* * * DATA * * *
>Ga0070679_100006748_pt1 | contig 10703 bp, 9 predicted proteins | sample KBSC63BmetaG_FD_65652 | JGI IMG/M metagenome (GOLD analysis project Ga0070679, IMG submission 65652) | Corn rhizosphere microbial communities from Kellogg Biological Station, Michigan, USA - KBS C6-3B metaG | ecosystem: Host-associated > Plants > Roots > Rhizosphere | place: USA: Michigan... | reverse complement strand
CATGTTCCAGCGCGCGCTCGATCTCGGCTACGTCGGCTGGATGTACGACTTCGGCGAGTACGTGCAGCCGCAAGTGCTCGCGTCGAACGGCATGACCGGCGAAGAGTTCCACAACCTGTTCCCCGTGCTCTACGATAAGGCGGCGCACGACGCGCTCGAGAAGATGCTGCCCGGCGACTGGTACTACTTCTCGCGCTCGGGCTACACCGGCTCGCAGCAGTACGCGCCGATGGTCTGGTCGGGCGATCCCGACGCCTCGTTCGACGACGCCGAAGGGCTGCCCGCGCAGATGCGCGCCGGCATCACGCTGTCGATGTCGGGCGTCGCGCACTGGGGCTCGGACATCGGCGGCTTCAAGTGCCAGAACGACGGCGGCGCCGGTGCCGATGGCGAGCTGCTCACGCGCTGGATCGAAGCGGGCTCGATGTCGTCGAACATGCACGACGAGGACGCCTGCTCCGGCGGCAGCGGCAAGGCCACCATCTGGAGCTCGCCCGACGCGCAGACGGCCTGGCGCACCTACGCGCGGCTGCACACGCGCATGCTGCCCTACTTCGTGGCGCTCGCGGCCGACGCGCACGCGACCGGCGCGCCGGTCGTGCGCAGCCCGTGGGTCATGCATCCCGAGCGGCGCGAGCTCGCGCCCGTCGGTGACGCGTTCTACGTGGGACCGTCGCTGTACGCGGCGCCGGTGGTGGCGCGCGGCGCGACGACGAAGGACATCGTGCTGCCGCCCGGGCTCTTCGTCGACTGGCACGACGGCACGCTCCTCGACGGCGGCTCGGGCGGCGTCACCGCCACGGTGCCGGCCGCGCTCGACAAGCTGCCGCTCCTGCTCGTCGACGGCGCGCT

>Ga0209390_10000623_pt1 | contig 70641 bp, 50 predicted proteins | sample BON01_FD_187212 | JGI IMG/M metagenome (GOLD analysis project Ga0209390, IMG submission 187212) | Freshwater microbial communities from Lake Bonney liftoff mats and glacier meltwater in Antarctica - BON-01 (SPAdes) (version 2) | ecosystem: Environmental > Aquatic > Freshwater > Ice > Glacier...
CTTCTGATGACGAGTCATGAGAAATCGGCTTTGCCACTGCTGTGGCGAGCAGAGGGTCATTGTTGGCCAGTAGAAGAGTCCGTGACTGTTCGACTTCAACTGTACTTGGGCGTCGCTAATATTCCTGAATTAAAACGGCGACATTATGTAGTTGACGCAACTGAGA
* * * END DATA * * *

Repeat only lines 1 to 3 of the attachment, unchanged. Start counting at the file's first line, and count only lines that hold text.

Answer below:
>Ga0070679_100006748_pt1 | contig 10703 bp, 9 predicted proteins | sample KBSC63BmetaG_FD_65652 | JGI IMG/M metagenome (GOLD analysis project Ga0070679, IMG submission 65652) | Corn rhizosphere microbial communities from Kellogg Biological Station, Michigan, USA - KBS C6-3B metaG | ecosystem: Host-associated > Plants > Roots > Rhizosphere | place: USA: Michigan... | reverse complement strand
CATGTTCCAGCGCGCGCTCGATCTCGGCTACGTCGGCTGGATGTACGACTTCGGCGAGTACGTGCAGCCGCAAGTGCTCGCGTCGAACGGCATGACCGGCGAAGAGTTCCACAACCTGTTCCCCGTGCTCTACGATAAGGCGGCGCACGACGCGCTCGAGAAGATGCTGCCCGGCGACTGGTACTACTTCTCGCGCTCGGGCTACACCGGCTCGCAGCAGTACGCGCCGATGGTCTGGTCGGGCGATCCCGACGCCTCGTTCGACGACGCCGAAGGGCTGCCCGCGCAGATGCGCGCCGGCATCACGCTGTCGATGTCGGGCGTCGCGCACTGGGGCTCGGACATCGGCGGCTTCAAGTGCCAGAACGACGGCGGCGCCGGTGCCGATGGCGAGCTGCTCACGCGCTGGATCGAAGCGGGCTCGATGTCGTCGAACATGCACGACGAGGACGCCTGCTCCGGCGGCAGCGGCAAGGCCACCATCTGGAGCTCGCCCGACGCGCAGACGGCCTGGCGCACCTACGCGCGGCTGCACACGCGCATGCTGCCCTACTTCGTGGCGCTCGCGGCCGACGCGCACGCGACCGGCGCGCCGGTCGTGCGCAGCCCGTGGGTCATGCATCCCGAGCGGCGCGAGCTCGCGCCCGTCGGTGACGCGTTCTACGTGGGACCGTCGCTGTACGCGGCGCCGGTGGTGGCGCGCGGCGCGACGACGAAGGACATCGTGCTGCCGCCCGGGCTCTTCGTCGACTGGCACGACGGCACGCTCCTCGACGGCGGCTCGGGCGGCGTCACCGCCACGGTGCCGGCCGCGCTCGACAAGCTGCCGCTCCTGCTCGTCGACGGCGCGCT

>Ga0209390_10000623_pt1 | contig 70641 bp, 50 predicted proteins | sample BON01_FD_187212 | JGI IMG/M metagenome (GOLD analysis project Ga0209390, IMG submission 187212) | Freshwater microbial communities from Lake Bonney liftoff mats and glacier meltwater in Antarctica - BON-01 (SPAdes) (version 2) | ecosystem: Environmental > Aquatic > Freshwater > Ice > Glacier...